Rifleman Q & A: A Belgian Cape Gun?

posted on November 6, 2019

Q: I have what I believe is a double-barreled Cape rifle/shotgun, but I’m not sure. The gun has exposed hammers, double triggers and rifle sights. The barrels are: 12 gauge on the left and .45-70 Gov’t on the right, and are marked “steel barrels.” The stock and fore-end are finely checkered. A steel recoil plate caps the buttstock. There are many markings under the rear of the left barrel, below the chambers, but there is no manufacturer shown. I’d like to learn more about what I have. Can you help?

A: Your Cape Gun was made in Liege, Belgium. The little vertical mark that looks like a small tower is, in fact, an image of a tower called the Perron, a landmark in Liege, showing that this gun was proof tested in the Liege proofhouse.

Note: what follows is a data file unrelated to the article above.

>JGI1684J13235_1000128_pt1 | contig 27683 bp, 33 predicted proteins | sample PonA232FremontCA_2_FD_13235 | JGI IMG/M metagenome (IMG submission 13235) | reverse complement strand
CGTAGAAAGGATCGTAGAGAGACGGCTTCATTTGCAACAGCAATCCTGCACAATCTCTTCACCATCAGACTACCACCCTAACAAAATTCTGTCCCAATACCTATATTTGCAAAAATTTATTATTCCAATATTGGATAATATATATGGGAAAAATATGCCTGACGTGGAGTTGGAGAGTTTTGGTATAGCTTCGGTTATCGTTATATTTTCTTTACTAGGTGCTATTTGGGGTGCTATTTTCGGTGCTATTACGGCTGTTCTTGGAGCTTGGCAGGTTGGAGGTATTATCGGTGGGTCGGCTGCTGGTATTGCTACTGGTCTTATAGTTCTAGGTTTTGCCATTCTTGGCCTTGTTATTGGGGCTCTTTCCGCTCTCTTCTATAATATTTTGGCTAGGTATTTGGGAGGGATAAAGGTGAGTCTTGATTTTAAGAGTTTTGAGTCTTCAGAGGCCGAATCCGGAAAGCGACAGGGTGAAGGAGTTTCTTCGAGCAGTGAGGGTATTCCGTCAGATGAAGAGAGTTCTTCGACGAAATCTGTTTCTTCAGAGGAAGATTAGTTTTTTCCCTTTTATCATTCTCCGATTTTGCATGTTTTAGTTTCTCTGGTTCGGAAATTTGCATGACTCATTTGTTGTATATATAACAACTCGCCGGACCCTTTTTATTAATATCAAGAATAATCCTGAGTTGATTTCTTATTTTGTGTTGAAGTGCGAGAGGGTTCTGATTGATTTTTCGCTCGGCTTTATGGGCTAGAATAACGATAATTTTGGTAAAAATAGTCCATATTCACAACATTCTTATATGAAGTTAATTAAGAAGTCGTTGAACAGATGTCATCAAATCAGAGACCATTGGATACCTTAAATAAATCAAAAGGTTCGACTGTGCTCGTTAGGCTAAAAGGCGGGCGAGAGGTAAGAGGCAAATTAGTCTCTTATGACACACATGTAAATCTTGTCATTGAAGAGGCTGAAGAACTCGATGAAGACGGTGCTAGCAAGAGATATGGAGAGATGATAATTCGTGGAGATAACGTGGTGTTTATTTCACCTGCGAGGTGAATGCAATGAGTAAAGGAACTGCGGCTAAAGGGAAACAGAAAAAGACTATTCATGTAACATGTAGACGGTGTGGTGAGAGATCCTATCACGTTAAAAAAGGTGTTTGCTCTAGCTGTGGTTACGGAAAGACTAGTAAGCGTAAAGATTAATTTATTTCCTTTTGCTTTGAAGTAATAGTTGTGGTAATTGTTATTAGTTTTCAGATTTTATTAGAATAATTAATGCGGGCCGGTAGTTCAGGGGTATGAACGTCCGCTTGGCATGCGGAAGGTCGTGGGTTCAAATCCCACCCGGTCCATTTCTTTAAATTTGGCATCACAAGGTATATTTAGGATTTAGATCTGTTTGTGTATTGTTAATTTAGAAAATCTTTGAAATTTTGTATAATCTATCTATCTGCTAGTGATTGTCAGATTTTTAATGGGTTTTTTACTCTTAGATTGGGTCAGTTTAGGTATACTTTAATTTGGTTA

The oval with the letters “E L G” is another proofmark. This mark was discontinued in 1893, so your gun predates 1893. The crown over an “M” is an inspector’s mark. The “M” does not indicate his name, but is just a code letter assigned to a particular final inspector.

Often, the maker would engrave his or her firm’s name on the top rib near where “steel barrels” is on your gun. Also common was to engrave the retailer’s name in this place. Unfortunately, neither was done on your gun, so we have no way of knowing who made or marketed it.

--Michael F. Carrick


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